- The federal government has announced some new funding for small and medium sized businesses impacted by COVID-19, and we continue to advocate for parallel provincial protections. For a list of the federal and provincial funding available to your business, fill out the online tool at innovation.canada.ca
- Also announced by the federal government is a 10% wage subsidy for small businesses for the next 90 days, up to a maximum of $1,375 per employee, and $25,000 per employer. More details of this are expected to be made available soon.
Suspension on evictions
The Ontario Government has suspended the issuing of eviction notices until further notice. Sheriffs have been asked to suspend the enforcement of eviction orders, including scheduled eviction orders. Evictions are paused until further notice. We have heard reports that despite this, tenants are continuing to be threatened with eviction at this time. We are calling on the government to support legislation that guarantees in law that no one can be evicted for any reason during the pandemic, nor punished in any way for missing a rent payment.
Please note — this is for general information purposes only and not intended to be legal advice.
- Tenants are still expected to pay their rent on time.
- Tenants should keep copies of messages to their landlord to show that they tried to pay their rent on time. Tenants should document how they informed their landlord that they could not pay their rent on time. Tenants who pay their rent late or fail to pay their rent will enter arrears (they will owe their landlord for their late rent).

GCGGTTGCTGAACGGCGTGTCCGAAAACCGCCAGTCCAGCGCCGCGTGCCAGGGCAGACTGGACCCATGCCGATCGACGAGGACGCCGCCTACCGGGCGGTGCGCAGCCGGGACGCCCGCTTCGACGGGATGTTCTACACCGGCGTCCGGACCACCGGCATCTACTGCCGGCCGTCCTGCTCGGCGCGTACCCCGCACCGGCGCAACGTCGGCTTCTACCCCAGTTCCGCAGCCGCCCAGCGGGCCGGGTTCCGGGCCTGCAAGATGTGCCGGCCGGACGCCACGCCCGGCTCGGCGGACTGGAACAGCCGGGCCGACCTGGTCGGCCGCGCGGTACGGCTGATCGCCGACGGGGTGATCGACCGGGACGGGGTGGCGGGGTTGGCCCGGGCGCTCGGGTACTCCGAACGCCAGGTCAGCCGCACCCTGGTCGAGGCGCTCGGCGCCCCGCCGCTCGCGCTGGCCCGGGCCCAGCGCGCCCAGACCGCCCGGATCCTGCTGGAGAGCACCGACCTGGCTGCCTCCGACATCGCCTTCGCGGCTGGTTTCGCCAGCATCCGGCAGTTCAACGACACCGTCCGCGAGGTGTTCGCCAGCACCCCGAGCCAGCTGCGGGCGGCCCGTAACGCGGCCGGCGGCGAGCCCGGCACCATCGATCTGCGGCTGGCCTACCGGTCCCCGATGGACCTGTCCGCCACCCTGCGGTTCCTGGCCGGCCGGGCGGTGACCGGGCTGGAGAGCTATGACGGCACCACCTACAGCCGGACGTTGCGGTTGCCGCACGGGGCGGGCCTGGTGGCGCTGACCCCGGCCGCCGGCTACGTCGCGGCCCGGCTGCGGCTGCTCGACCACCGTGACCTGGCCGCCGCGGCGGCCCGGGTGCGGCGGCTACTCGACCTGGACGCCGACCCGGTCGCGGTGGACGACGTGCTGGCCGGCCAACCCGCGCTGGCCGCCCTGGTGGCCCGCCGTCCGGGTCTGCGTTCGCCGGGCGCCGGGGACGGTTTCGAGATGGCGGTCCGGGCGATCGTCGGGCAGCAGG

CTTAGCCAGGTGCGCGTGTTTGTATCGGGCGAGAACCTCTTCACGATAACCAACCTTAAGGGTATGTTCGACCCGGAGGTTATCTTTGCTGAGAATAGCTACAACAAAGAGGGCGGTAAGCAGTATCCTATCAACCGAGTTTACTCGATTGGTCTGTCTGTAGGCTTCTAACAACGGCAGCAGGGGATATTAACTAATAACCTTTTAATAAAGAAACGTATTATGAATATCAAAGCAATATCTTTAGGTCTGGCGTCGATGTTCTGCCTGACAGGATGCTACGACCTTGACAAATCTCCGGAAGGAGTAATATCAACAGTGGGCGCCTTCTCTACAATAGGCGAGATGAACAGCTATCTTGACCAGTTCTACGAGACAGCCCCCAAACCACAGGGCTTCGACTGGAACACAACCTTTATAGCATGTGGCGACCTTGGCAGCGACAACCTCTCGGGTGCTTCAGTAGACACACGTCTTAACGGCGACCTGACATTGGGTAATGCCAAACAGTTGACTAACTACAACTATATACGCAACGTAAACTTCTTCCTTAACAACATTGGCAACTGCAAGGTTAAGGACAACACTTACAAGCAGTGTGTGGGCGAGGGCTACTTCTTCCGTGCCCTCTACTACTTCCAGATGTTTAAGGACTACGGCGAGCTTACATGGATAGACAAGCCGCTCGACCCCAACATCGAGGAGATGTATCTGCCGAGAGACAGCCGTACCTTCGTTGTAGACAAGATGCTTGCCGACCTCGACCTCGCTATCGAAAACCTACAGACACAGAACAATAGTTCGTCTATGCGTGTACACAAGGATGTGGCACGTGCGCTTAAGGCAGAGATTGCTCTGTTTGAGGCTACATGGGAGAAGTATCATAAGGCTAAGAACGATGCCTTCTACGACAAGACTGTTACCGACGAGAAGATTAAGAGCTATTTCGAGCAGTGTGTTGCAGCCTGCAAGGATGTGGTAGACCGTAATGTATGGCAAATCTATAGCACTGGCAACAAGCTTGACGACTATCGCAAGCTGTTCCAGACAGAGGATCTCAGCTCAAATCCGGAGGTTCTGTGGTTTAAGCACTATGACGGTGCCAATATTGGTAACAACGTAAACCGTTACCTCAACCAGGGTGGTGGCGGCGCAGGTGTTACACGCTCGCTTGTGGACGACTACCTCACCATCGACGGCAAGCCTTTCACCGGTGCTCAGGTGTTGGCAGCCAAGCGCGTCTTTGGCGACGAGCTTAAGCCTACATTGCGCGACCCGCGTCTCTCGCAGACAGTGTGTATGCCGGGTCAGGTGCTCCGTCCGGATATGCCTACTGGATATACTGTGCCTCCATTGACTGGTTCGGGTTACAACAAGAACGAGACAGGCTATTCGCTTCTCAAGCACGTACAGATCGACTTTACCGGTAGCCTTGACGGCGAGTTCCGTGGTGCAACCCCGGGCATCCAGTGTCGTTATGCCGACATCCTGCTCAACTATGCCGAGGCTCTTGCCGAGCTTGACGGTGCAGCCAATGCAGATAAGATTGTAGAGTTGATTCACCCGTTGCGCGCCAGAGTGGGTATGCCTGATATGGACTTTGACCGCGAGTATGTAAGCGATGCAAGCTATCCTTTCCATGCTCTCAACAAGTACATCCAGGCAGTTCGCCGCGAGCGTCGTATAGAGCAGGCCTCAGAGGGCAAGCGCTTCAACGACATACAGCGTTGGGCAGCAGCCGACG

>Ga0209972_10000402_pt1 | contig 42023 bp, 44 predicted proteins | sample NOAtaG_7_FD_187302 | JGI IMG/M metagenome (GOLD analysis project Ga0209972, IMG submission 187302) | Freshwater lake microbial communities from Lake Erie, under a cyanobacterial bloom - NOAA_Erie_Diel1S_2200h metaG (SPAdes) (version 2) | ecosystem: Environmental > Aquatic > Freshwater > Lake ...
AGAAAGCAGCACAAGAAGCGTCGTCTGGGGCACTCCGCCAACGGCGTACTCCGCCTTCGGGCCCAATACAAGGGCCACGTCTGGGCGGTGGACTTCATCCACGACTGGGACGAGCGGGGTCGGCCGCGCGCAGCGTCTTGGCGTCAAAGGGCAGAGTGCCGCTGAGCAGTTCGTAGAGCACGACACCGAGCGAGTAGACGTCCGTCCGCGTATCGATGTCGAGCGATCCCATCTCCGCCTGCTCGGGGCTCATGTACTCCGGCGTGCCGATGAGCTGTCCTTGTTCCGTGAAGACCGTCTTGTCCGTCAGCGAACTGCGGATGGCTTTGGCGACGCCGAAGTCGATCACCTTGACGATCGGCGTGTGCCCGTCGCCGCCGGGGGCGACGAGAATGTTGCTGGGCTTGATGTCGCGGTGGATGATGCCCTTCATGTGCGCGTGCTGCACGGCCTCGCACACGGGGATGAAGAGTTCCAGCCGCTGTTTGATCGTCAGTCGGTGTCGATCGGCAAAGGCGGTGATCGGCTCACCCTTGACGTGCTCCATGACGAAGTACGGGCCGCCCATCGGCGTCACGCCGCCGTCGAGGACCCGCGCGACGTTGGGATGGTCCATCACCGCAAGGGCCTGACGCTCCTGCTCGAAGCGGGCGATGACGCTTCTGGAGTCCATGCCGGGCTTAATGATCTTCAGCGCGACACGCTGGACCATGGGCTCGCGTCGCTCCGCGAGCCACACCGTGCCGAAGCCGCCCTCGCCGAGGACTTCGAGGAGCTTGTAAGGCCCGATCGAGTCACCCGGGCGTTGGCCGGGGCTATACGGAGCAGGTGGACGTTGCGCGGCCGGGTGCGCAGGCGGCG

- Tenants who have reduced hours or are laid off as a result of COVID-19 or are in quarantine and unable to work and cannot pay their rent on time should inform their landlord as early as possible.
- Tenants who lose income because of COVID-19 should document changes to their finances. This includes saving letters, emails or text messages showing that you were laid off or had your hours reduced because of COVID-19.
- If your landlord files to evict you at the Landlord and Tenant Board, tenants can request that their landlord meet with them so they can negotiate a plan to pay back their arrears.
- Generally speaking if a tenant has never had problems paying their rent before and is able to show a realistic plan to both pay their rent on time and pay their landlord arrears, the Landlord and Tenant Board Members will give tenants a chance to repay any late rent before terminating a tenancy.
- Landlords can still serve notices to tenants and fax applications to the Landlord and Tenant Board. As a tenant, your landlord can still serve you notices such as an N4 if you miss your usual timeline to pay your rent.
- At present, neither the federal nor the provincial government have suspended rent payments.
- If you have more questions and live in Scarborough Southwest, please email email@example.com
Support for students
The federal government has announced a 6-month, interest-free moratorium on Canada student loan payments.
The province of Ontario has extended the validity of expiring health cards during the State of Emergency. Expiring and expired health cards will continue to provide access to health services during this period. If you need help getting an OHIP card renewed or replaced, please contact my office at firstname.lastname@example.org
- The province of Ontario is extending the validity period of driver licences, licence plate validation, Ontario Photo Cards, and Commercial Vehicle Operator Registration certificates during the State of Emergency.
- The Ministry of Transportation is also automatically extending the due dates for medical or vision reports, which both reduces the need for in-person visits, but also ensures that patients do not need to visit their doctors, helping the health system to focus on containing COVID-19.